At least 100 dead as earthquake hits Mexico just hours after quake drills on anniversary of 1985 disaster
At least 100 people were killed when a powerful earthquake struck central Mexico on Tuesday, officials said.
The highest death toll was in Morelos state, just south of Mexico City, where 42 deaths were reported. In the capital itself, mayor Miguel Angel Mancera said at least four people were killed.
In the neighboring state of Mexico, at least 8 people were killed, according to governor Alfredo Del Mazo. Six deaths were reported by civil protection authorities in Puebla state, to the south.
The quake caused buildings to sway sickeningly in Mexico City and sent panicked office workers streaming into the streets, but the full extent of the damage was not yet clear.
The US Geological Survey said the quake had a magnitude of 7.1 and was centred near the Puebla state town of Raboso, about 76 miles south east of Mexico City.
Thousands of people fled office buildings and hugged to calm each other along Mexico City's central Reforma Avenue as alarms blared, and traffic stopped around the Angel of Independence monument.
In the Roma neighbourhood, which was struck hard by the 1985 quake, piles of stucco and brick fallen from building facades littered the streets.
Two men calmed a woman seated on a stool in the street, blood trickling form a small wound on her knee.
At a nearby market, a worker in a hardhat walked around the outside warning people not to smoke as a smell of gas filled the air.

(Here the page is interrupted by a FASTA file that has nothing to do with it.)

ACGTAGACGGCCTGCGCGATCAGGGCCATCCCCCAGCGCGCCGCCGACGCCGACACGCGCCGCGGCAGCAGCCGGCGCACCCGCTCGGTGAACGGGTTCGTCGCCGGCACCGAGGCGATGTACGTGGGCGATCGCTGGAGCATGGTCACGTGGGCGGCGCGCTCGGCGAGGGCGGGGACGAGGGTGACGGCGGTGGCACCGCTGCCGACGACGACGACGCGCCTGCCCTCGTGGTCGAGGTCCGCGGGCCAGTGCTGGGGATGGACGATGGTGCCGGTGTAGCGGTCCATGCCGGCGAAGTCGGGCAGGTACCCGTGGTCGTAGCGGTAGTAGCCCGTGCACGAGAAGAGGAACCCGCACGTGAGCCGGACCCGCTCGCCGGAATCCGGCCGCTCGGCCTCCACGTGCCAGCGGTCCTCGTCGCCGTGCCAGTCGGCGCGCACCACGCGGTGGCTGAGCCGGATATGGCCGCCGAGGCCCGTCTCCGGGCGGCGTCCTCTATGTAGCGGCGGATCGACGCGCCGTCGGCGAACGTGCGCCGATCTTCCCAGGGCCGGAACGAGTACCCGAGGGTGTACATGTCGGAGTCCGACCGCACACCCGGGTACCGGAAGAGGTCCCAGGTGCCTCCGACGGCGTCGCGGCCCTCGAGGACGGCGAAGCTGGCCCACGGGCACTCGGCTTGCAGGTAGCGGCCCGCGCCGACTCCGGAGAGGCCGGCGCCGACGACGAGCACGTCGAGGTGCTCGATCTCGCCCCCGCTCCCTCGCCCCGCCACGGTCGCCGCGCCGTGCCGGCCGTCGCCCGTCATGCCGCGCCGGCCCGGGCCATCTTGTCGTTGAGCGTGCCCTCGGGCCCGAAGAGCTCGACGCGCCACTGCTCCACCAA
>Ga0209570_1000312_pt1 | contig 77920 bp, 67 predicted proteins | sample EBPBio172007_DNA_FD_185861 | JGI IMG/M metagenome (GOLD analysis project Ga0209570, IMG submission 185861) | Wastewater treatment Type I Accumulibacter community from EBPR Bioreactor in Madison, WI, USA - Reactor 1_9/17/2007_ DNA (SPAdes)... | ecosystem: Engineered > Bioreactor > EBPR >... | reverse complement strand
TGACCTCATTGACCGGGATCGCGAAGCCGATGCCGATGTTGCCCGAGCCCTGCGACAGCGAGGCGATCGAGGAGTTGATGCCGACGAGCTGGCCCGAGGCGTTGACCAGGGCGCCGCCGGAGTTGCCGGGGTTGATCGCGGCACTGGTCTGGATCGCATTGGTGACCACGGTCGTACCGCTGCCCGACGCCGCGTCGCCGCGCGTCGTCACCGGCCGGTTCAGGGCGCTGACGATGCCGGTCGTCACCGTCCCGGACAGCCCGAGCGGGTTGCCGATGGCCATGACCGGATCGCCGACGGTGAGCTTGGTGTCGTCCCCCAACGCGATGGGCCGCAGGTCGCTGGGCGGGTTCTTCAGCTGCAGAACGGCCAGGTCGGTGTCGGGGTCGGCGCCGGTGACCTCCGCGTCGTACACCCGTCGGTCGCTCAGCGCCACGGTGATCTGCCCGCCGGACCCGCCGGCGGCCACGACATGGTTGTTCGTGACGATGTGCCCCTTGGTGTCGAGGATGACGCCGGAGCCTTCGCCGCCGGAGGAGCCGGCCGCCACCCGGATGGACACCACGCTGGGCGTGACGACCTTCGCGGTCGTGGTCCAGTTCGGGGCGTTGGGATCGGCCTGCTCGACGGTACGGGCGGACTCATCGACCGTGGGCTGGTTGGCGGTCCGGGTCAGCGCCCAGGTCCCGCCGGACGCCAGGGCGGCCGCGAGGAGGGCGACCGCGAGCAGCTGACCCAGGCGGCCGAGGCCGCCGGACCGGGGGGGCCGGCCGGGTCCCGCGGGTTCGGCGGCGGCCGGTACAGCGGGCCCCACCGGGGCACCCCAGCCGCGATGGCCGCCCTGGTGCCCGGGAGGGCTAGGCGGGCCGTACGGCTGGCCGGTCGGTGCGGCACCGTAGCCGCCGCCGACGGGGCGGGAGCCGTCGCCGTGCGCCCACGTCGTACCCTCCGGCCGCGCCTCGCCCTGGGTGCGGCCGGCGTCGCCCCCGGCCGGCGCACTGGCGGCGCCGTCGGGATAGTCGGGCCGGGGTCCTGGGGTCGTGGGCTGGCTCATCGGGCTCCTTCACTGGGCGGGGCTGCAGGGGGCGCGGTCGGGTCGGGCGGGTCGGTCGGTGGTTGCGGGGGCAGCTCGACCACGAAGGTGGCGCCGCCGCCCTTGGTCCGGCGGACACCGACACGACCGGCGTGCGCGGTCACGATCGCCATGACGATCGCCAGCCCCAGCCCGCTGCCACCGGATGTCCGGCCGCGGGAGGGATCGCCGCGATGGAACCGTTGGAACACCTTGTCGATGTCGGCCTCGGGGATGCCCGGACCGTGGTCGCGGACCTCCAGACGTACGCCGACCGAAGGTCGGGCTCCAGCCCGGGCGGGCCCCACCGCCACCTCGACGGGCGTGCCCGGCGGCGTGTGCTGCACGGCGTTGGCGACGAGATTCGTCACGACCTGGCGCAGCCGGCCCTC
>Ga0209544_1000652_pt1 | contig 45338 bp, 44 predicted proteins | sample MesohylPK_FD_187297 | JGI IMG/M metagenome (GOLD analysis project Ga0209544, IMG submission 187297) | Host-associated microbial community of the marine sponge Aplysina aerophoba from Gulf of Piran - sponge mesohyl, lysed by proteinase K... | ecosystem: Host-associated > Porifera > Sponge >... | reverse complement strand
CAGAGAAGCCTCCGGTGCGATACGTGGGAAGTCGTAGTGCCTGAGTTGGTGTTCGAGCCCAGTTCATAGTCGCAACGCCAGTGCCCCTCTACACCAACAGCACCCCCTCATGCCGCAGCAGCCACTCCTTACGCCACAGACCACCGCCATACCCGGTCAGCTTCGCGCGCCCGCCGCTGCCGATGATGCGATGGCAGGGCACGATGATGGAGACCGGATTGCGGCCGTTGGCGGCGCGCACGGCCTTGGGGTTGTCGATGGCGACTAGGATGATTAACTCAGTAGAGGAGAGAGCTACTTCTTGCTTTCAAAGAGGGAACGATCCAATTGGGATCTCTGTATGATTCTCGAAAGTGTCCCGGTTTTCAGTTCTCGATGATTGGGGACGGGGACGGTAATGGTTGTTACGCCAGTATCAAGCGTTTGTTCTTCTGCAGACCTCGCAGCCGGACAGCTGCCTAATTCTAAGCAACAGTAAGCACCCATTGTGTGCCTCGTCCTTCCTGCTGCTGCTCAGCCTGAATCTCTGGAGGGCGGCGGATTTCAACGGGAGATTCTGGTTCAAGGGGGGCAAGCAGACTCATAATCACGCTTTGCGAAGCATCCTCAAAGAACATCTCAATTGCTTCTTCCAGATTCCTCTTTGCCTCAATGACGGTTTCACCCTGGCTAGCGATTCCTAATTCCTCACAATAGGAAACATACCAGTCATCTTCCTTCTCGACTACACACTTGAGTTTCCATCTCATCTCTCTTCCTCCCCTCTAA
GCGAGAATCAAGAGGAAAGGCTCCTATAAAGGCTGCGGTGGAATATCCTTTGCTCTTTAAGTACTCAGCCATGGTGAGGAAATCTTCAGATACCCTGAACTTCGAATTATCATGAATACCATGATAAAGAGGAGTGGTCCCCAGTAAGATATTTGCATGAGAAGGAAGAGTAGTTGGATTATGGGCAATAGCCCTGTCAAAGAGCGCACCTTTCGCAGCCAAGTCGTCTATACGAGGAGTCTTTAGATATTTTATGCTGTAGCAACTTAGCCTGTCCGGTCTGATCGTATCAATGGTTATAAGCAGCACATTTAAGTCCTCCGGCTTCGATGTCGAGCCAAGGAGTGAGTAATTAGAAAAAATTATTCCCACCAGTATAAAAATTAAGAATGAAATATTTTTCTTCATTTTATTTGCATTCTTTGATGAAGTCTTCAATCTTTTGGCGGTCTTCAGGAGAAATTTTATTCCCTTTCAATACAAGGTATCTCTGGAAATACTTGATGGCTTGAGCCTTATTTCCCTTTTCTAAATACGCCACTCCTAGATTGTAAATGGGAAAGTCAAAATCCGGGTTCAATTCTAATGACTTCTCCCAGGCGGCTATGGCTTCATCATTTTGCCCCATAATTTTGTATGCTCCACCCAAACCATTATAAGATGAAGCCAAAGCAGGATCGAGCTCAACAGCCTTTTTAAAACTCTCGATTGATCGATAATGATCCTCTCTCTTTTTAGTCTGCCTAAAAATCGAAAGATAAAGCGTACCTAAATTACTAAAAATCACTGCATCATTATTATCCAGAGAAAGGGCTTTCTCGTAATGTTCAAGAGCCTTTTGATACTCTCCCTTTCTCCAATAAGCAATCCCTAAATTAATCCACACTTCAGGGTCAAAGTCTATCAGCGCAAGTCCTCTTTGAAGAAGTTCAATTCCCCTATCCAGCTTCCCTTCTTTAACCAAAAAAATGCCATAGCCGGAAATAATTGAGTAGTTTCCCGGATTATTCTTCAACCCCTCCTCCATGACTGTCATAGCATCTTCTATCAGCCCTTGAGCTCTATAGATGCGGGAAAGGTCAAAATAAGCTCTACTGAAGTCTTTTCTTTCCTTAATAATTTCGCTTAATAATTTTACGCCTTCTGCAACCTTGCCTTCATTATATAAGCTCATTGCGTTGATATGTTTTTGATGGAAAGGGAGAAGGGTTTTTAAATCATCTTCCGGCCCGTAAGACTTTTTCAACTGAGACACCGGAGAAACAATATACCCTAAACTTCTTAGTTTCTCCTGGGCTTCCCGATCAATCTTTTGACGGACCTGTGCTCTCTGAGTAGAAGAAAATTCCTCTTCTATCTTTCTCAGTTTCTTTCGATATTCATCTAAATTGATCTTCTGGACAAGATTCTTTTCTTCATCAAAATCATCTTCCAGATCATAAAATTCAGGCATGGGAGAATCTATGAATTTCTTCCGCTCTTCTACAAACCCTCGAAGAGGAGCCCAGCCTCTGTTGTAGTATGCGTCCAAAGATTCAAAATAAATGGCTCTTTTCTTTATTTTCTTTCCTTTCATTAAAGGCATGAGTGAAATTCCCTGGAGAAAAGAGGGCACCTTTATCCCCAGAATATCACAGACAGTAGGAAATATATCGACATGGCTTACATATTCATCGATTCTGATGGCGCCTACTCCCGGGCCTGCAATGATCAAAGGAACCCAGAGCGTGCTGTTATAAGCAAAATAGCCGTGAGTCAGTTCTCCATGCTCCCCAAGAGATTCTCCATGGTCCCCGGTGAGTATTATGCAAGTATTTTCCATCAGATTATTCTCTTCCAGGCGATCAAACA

Market trader Edith Lopez, 25, was in a taxi a few blocks away when the quake struck.
She said she saw glass bursting out of the windows of some buildings. She was anxiously trying to locate her children, whom she had left in the care of her disabled mother.
Pictures fell from office building walls, objects were shaken off of flat surfaces and computer monitors toppled over.
Some people dived for cover under desks and local media broadcast video of whitecap waves churning the city's normally placid canals of Xochimilco as boats bobbed up and down.
Earlier in the day workplaces across the city held preparation drills on the anniversary of the 1985 quake, a magnitude 8.1 temblor, which killed thousands of people and devastated large parts of Mexico City.
Much of Mexico City is built on former lakebed, and the soil is known to amplify the effects of earthquakes even hundreds of miles away.
The latest earthquake comes 11 days after a huge temblor killed 96 people.
Mexican media broadcast images of several downed buildings in heavily populated parts of Mexico City and nearby Cuernavaca.
A column of smoke rose from a structure in one central neighbourhood in the capital.
Dramatic video showed a mid-rise building collapsing into a cloud of dust. It was not clear whether there were people inside.
Mexico City's international airport suspended operations, saying in a tweet that staff were checking the structures for damage.